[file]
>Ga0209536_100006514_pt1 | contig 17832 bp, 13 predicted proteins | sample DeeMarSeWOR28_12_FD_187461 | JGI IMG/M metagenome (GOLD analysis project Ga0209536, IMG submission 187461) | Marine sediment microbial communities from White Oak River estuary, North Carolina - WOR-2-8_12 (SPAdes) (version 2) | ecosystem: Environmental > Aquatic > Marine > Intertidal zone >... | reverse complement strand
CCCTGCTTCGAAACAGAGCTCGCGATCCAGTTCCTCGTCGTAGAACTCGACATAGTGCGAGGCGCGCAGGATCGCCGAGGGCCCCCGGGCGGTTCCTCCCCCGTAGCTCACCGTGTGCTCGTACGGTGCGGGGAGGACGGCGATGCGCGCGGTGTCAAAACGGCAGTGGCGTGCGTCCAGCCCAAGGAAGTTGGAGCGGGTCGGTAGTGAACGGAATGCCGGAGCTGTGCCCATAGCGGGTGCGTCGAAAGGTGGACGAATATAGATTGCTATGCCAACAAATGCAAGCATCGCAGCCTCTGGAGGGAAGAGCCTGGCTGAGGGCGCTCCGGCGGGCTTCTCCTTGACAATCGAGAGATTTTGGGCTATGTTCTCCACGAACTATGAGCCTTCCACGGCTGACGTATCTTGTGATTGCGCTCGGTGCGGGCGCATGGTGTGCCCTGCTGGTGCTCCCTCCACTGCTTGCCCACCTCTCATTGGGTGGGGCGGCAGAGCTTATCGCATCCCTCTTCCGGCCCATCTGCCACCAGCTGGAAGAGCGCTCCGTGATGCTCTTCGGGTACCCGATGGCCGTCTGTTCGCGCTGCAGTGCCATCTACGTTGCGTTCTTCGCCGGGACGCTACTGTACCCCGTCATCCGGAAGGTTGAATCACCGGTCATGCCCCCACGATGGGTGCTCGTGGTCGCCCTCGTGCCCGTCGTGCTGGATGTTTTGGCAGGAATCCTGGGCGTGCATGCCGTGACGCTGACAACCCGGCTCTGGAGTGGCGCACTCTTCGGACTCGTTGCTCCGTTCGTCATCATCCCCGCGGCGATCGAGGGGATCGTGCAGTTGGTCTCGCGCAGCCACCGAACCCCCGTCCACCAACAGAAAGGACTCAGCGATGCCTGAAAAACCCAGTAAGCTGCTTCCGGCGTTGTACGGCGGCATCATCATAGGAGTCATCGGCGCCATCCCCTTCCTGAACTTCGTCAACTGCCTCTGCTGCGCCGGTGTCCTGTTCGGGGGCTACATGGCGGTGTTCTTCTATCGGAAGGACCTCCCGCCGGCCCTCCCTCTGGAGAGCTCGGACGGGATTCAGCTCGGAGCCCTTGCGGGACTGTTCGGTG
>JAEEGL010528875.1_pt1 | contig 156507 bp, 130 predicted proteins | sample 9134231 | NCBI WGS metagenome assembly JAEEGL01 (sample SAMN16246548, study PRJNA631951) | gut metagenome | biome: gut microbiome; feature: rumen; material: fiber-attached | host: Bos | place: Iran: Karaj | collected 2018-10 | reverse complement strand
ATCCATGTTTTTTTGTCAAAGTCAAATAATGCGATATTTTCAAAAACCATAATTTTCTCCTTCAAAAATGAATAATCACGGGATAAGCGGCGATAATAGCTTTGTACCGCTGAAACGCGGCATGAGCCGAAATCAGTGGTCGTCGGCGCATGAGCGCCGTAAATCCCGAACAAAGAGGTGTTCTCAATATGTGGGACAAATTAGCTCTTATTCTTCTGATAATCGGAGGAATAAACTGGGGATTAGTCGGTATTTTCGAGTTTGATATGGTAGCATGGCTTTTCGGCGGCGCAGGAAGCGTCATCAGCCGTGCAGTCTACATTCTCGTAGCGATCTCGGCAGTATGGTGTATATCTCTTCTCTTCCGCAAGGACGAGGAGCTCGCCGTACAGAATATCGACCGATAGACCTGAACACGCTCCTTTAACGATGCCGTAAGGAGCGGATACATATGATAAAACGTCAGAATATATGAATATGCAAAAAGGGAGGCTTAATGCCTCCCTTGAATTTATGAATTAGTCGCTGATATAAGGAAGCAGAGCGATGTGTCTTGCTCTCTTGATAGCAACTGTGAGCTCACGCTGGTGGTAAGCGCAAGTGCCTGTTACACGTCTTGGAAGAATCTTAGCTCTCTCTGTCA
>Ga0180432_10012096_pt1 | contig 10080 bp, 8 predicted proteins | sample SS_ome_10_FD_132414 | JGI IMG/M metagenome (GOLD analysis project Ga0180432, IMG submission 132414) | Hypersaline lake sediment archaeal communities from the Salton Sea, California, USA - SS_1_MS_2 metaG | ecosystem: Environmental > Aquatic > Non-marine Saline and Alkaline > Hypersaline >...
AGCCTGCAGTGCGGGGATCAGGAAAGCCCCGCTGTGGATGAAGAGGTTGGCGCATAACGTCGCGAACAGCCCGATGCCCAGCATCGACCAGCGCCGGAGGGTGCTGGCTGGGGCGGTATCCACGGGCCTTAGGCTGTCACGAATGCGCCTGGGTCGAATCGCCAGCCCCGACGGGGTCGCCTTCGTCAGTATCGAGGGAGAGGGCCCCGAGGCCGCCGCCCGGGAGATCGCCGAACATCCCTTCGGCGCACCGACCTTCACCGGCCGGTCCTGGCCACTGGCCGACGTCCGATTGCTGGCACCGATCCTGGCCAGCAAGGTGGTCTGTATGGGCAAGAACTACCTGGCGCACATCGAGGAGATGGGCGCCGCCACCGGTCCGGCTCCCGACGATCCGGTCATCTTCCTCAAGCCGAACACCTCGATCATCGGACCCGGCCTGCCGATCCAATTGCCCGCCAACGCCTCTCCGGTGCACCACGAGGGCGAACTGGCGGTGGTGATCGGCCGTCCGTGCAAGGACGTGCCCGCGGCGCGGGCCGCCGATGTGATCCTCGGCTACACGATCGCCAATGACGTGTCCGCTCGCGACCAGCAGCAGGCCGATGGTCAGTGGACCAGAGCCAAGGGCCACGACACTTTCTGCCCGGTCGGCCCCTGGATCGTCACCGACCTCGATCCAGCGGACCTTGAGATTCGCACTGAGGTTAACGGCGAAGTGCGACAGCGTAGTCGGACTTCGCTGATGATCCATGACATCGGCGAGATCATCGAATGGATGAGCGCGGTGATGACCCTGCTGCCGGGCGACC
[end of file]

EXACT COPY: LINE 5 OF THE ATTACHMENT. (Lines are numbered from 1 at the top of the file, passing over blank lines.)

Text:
>Ga0180432_10012096_pt1 | contig 10080 bp, 8 predicted proteins | sample SS_ome_10_FD_132414 | JGI IMG/M metagenome (GOLD analysis project Ga0180432, IMG submission 132414) | Hypersaline lake sediment archaeal communities from the Salton Sea, California, USA - SS_1_MS_2 metaG | ecosystem: Environmental > Aquatic > Non-marine Saline and Alkaline > Hypersaline >...